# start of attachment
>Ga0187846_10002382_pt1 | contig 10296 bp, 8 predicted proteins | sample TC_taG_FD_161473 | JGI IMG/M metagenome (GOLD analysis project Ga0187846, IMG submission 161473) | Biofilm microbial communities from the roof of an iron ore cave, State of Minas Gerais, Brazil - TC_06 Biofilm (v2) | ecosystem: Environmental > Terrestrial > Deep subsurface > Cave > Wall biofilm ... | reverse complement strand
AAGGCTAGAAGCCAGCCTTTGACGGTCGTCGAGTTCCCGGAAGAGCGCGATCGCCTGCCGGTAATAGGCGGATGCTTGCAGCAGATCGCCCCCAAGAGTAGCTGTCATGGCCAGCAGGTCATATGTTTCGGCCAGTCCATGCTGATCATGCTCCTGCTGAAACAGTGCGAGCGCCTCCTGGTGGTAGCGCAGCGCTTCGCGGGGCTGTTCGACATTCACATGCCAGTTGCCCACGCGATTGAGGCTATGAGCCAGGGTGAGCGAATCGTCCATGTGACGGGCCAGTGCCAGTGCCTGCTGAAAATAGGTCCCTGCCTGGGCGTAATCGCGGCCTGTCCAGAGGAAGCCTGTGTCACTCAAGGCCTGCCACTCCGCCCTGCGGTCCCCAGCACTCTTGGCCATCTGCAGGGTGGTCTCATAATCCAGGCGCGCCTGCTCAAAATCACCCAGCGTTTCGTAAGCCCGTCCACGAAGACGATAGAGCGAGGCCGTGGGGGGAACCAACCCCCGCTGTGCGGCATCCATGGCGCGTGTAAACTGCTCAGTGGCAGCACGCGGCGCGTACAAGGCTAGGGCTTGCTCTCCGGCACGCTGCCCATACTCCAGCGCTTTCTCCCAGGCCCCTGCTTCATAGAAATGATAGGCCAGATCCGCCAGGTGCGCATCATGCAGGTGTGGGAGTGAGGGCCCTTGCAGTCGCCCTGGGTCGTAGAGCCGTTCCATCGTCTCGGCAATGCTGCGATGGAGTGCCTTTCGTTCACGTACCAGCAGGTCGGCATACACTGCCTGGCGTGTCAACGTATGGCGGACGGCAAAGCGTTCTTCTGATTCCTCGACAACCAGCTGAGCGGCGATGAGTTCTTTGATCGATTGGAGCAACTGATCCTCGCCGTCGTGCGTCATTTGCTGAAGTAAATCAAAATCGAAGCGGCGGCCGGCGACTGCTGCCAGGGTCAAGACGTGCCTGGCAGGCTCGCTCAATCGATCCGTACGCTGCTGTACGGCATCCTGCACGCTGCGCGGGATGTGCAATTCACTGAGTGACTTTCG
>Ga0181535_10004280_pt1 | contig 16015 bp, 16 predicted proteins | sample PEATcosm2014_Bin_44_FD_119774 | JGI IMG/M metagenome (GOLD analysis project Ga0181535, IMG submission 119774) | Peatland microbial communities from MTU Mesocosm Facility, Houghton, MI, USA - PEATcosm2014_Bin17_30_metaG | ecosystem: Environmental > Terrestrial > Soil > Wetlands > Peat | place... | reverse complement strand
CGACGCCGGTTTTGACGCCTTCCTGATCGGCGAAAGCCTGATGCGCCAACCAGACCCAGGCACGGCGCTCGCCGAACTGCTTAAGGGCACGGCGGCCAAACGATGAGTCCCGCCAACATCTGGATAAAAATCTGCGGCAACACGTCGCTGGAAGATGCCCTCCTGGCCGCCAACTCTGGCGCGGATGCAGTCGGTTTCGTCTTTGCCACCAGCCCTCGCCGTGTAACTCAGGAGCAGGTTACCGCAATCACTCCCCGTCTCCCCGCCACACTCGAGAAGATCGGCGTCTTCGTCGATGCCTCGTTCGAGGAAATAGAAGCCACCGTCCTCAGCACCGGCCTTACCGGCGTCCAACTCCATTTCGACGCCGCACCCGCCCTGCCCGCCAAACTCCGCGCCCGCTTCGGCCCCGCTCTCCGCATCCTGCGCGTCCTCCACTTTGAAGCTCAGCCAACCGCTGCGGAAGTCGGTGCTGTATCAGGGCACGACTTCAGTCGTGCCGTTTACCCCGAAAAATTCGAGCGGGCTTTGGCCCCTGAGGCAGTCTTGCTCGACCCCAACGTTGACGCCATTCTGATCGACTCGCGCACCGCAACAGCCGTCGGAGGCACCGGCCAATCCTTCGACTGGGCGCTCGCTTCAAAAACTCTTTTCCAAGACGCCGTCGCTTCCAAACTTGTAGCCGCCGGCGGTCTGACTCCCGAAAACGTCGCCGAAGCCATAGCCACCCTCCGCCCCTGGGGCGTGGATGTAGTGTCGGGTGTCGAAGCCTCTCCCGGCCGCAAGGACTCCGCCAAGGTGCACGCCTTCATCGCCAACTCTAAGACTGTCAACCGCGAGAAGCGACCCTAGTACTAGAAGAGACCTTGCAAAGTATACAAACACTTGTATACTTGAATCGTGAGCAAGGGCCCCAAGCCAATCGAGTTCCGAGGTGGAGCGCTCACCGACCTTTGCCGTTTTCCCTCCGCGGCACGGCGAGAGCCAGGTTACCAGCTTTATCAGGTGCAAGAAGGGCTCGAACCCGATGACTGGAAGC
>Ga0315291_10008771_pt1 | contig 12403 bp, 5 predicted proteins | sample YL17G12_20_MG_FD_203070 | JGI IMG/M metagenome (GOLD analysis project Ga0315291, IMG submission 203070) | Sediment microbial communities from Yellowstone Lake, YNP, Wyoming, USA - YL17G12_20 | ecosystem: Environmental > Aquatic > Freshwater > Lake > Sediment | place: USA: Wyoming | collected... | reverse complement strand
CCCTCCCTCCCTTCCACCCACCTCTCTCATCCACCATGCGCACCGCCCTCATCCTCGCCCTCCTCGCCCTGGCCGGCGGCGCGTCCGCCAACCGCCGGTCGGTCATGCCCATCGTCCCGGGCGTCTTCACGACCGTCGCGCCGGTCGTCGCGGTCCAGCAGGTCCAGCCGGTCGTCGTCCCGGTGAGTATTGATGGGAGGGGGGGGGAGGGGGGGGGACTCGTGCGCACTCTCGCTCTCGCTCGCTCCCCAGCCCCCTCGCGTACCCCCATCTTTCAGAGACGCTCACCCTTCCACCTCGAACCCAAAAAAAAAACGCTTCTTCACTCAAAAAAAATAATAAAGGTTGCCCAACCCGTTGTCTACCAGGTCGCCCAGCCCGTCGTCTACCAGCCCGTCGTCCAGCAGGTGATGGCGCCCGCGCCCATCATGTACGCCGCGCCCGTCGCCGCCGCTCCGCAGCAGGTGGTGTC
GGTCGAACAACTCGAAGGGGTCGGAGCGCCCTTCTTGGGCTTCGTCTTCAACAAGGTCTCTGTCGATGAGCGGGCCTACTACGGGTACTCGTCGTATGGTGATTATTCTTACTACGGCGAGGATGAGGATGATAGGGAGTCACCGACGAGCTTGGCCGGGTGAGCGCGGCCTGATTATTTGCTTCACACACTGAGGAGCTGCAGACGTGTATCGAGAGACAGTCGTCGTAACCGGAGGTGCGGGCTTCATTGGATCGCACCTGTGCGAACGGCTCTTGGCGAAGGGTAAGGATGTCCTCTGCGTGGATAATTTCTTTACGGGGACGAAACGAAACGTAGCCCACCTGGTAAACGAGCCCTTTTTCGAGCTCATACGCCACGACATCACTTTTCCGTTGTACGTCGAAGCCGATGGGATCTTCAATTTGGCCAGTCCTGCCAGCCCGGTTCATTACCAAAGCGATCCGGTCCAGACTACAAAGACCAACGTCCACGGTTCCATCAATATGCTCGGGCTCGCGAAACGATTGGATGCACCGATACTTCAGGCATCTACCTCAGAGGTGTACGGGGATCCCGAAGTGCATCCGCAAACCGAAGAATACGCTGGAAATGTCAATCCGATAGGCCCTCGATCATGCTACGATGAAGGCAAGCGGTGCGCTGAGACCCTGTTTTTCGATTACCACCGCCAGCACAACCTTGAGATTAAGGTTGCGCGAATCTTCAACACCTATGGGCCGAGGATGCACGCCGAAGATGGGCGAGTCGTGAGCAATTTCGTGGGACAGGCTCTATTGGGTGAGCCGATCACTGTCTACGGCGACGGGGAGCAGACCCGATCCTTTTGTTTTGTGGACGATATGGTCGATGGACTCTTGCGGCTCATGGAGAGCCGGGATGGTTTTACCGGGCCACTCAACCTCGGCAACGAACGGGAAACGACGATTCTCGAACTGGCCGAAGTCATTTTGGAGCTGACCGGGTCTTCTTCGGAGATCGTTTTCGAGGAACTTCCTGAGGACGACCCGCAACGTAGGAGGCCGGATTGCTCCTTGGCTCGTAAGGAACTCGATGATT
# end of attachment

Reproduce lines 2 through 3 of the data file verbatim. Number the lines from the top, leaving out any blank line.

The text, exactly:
AAGGCTAGAAGCCAGCCTTTGACGGTCGTCGAGTTCCCGGAAGAGCGCGATCGCCTGCCGGTAATAGGCGGATGCTTGCAGCAGATCGCCCCCAAGAGTAGCTGTCATGGCCAGCAGGTCATATGTTTCGGCCAGTCCATGCTGATCATGCTCCTGCTGAAACAGTGCGAGCGCCTCCTGGTGGTAGCGCAGCGCTTCGCGGGGCTGTTCGACATTCACATGCCAGTTGCCCACGCGATTGAGGCTATGAGCCAGGGTGAGCGAATCGTCCATGTGACGGGCCAGTGCCAGTGCCTGCTGAAAATAGGTCCCTGCCTGGGCGTAATCGCGGCCTGTCCAGAGGAAGCCTGTGTCACTCAAGGCCTGCCACTCCGCCCTGCGGTCCCCAGCACTCTTGGCCATCTGCAGGGTGGTCTCATAATCCAGGCGCGCCTGCTCAAAATCACCCAGCGTTTCGTAAGCCCGTCCACGAAGACGATAGAGCGAGGCCGTGGGGGGAACCAACCCCCGCTGTGCGGCATCCATGGCGCGTGTAAACTGCTCAGTGGCAGCACGCGGCGCGTACAAGGCTAGGGCTTGCTCTCCGGCACGCTGCCCATACTCCAGCGCTTTCTCCCAGGCCCCTGCTTCATAGAAATGATAGGCCAGATCCGCCAGGTGCGCATCATGCAGGTGTGGGAGTGAGGGCCCTTGCAGTCGCCCTGGGTCGTAGAGCCGTTCCATCGTCTCGGCAATGCTGCGATGGAGTGCCTTTCGTTCACGTACCAGCAGGTCGGCATACACTGCCTGGCGTGTCAACGTATGGCGGACGGCAAAGCGTTCTTCTGATTCCTCGACAACCAGCTGAGCGGCGATGAGTTCTTTGATCGATTGGAGCAACTGATCCTCGCCGTCGTGCGTCATTTGCTGAAGTAAATCAAAATCGAAGCGGCGGCCGGCGACTGCTGCCAGGGTCAAGACGTGCCTGGCAGGCTCGCTCAATCGATCCGTACGCTGCTGTACGGCATCCTGCACGCTGCGCGGGATGTGCAATTCACTGAGTGACTTTCG
>Ga0181535_10004280_pt1 | contig 16015 bp, 16 predicted proteins | sample PEATcosm2014_Bin_44_FD_119774 | JGI IMG/M metagenome (GOLD analysis project Ga0181535, IMG submission 119774) | Peatland microbial communities from MTU Mesocosm Facility, Houghton, MI, USA - PEATcosm2014_Bin17_30_metaG | ecosystem: Environmental > Terrestrial > Soil > Wetlands > Peat | place... | reverse complement strand